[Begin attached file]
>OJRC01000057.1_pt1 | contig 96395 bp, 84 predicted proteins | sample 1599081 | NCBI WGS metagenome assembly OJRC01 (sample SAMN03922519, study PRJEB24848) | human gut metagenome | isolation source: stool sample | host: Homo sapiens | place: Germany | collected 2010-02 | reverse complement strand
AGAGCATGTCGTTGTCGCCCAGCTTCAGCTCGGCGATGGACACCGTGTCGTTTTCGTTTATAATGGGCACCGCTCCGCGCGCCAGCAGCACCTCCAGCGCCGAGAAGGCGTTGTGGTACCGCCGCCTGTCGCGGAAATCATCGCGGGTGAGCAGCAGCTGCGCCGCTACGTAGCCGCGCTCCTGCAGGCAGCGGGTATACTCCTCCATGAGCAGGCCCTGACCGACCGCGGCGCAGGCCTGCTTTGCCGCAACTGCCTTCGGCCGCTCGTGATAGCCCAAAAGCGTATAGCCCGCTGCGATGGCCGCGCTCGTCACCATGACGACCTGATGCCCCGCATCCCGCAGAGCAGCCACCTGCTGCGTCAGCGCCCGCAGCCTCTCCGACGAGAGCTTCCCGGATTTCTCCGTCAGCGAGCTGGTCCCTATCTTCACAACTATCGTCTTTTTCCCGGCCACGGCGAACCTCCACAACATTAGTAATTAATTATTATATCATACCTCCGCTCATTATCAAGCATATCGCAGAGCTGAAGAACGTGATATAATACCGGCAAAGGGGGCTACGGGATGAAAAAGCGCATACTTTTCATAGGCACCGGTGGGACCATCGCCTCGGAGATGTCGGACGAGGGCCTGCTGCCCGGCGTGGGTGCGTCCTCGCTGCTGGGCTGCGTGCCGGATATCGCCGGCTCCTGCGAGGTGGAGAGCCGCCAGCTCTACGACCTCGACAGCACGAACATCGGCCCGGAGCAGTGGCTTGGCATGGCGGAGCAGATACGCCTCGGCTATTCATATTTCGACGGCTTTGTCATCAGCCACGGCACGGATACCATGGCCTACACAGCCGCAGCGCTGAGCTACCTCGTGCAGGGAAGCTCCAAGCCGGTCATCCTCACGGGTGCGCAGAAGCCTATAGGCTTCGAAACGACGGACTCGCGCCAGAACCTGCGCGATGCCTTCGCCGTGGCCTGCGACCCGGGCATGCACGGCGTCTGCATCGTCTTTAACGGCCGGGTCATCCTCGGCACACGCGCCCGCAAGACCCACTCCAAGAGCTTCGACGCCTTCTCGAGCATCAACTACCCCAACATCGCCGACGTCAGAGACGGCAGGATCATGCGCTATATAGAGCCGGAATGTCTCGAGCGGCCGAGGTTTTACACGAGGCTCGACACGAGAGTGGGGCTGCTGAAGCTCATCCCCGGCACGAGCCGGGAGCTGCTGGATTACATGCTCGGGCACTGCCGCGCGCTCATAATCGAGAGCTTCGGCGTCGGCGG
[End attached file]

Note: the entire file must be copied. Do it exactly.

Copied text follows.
>OJRC01000057.1_pt1 | contig 96395 bp, 84 predicted proteins | sample 1599081 | NCBI WGS metagenome assembly OJRC01 (sample SAMN03922519, study PRJEB24848) | human gut metagenome | isolation source: stool sample | host: Homo sapiens | place: Germany | collected 2010-02 | reverse complement strand
AGAGCATGTCGTTGTCGCCCAGCTTCAGCTCGGCGATGGACACCGTGTCGTTTTCGTTTATAATGGGCACCGCTCCGCGCGCCAGCAGCACCTCCAGCGCCGAGAAGGCGTTGTGGTACCGCCGCCTGTCGCGGAAATCATCGCGGGTGAGCAGCAGCTGCGCCGCTACGTAGCCGCGCTCCTGCAGGCAGCGGGTATACTCCTCCATGAGCAGGCCCTGACCGACCGCGGCGCAGGCCTGCTTTGCCGCAACTGCCTTCGGCCGCTCGTGATAGCCCAAAAGCGTATAGCCCGCTGCGATGGCCGCGCTCGTCACCATGACGACCTGATGCCCCGCATCCCGCAGAGCAGCCACCTGCTGCGTCAGCGCCCGCAGCCTCTCCGACGAGAGCTTCCCGGATTTCTCCGTCAGCGAGCTGGTCCCTATCTTCACAACTATCGTCTTTTTCCCGGCCACGGCGAACCTCCACAACATTAGTAATTAATTATTATATCATACCTCCGCTCATTATCAAGCATATCGCAGAGCTGAAGAACGTGATATAATACCGGCAAAGGGGGCTACGGGATGAAAAAGCGCATACTTTTCATAGGCACCGGTGGGACCATCGCCTCGGAGATGTCGGACGAGGGCCTGCTGCCCGGCGTGGGTGCGTCCTCGCTGCTGGGCTGCGTGCCGGATATCGCCGGCTCCTGCGAGGTGGAGAGCCGCCAGCTCTACGACCTCGACAGCACGAACATCGGCCCGGAGCAGTGGCTTGGCATGGCGGAGCAGATACGCCTCGGCTATTCATATTTCGACGGCTTTGTCATCAGCCACGGCACGGATACCATGGCCTACACAGCCGCAGCGCTGAGCTACCTCGTGCAGGGAAGCTCCAAGCCGGTCATCCTCACGGGTGCGCAGAAGCCTATAGGCTTCGAAACGACGGACTCGCGCCAGAACCTGCGCGATGCCTTCGCCGTGGCCTGCGACCCGGGCATGCACGGCGTCTGCATCGTCTTTAACGGCCGGGTCATCCTCGGCACACGCGCCCGCAAGACCCACTCCAAGAGCTTCGACGCCTTCTCGAGCATCAACTACCCCAACATCGCCGACGTCAGAGACGGCAGGATCATGCGCTATATAGAGCCGGAATGTCTCGAGCGGCCGAGGTTTTACACGAGGCTCGACACGAGAGTGGGGCTGCTGAAGCTCATCCCCGGCACGAGCCGGGAGCTGCTGGATTACATGCTCGGGCACTGCCGCGCGCTCATAATCGAGAGCTTCGGCGTCGGCGG